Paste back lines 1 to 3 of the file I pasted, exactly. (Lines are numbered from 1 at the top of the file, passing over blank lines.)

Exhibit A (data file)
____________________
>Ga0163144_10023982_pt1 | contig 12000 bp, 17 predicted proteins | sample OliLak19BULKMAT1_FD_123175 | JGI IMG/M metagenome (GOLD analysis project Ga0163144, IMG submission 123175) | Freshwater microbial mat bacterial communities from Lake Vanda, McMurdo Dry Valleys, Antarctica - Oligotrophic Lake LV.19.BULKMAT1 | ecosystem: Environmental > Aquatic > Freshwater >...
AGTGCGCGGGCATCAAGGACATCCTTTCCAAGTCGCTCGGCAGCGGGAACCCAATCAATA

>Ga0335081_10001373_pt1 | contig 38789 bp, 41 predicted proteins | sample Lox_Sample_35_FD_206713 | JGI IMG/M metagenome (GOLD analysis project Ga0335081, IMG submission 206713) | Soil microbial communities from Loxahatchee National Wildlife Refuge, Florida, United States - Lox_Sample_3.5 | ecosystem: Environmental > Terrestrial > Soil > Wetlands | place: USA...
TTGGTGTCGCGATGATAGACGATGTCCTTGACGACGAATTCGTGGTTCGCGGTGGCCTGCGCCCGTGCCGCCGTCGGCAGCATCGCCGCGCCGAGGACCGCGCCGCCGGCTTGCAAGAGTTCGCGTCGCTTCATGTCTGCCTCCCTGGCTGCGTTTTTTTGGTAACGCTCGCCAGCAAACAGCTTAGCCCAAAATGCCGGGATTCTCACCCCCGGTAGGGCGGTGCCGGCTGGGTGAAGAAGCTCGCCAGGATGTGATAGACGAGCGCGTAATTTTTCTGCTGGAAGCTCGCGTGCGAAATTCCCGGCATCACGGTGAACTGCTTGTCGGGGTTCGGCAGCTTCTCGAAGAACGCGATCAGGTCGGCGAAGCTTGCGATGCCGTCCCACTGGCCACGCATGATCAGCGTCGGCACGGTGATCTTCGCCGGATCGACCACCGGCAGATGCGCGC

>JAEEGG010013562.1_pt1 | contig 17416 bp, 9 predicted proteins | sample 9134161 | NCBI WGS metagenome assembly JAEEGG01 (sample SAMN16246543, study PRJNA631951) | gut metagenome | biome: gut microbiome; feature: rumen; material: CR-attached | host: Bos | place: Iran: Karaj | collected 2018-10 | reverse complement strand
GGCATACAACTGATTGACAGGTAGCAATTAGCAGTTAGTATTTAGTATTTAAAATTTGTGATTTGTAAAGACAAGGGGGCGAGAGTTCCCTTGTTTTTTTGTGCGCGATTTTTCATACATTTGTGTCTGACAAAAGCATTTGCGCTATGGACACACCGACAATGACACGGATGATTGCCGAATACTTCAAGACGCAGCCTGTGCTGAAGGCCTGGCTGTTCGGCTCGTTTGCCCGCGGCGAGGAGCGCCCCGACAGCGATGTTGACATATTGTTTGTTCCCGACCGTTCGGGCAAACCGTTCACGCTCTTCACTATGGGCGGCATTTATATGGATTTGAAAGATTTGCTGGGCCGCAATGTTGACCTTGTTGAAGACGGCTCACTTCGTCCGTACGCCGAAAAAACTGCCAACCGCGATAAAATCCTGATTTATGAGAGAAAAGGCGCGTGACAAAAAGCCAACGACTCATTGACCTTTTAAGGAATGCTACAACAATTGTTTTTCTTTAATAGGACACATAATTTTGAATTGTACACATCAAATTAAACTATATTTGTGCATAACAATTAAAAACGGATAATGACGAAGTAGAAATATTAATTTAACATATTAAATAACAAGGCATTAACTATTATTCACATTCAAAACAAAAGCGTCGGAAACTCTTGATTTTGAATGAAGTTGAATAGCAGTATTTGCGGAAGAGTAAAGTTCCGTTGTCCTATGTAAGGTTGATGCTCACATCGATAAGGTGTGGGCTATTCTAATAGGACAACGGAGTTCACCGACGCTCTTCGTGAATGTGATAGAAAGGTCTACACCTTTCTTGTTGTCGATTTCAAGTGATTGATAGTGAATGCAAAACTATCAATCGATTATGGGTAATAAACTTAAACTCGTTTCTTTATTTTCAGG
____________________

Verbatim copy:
>Ga0163144_10023982_pt1 | contig 12000 bp, 17 predicted proteins | sample OliLak19BULKMAT1_FD_123175 | JGI IMG/M metagenome (GOLD analysis project Ga0163144, IMG submission 123175) | Freshwater microbial mat bacterial communities from Lake Vanda, McMurdo Dry Valleys, Antarctica - Oligotrophic Lake LV.19.BULKMAT1 | ecosystem: Environmental > Aquatic > Freshwater >...
AGTGCGCGGGCATCAAGGACATCCTTTCCAAGTCGCTCGGCAGCGGGAACCCAATCAATA

>Ga0335081_10001373_pt1 | contig 38789 bp, 41 predicted proteins | sample Lox_Sample_35_FD_206713 | JGI IMG/M metagenome (GOLD analysis project Ga0335081, IMG submission 206713) | Soil microbial communities from Loxahatchee National Wildlife Refuge, Florida, United States - Lox_Sample_3.5 | ecosystem: Environmental > Terrestrial > Soil > Wetlands | place: USA...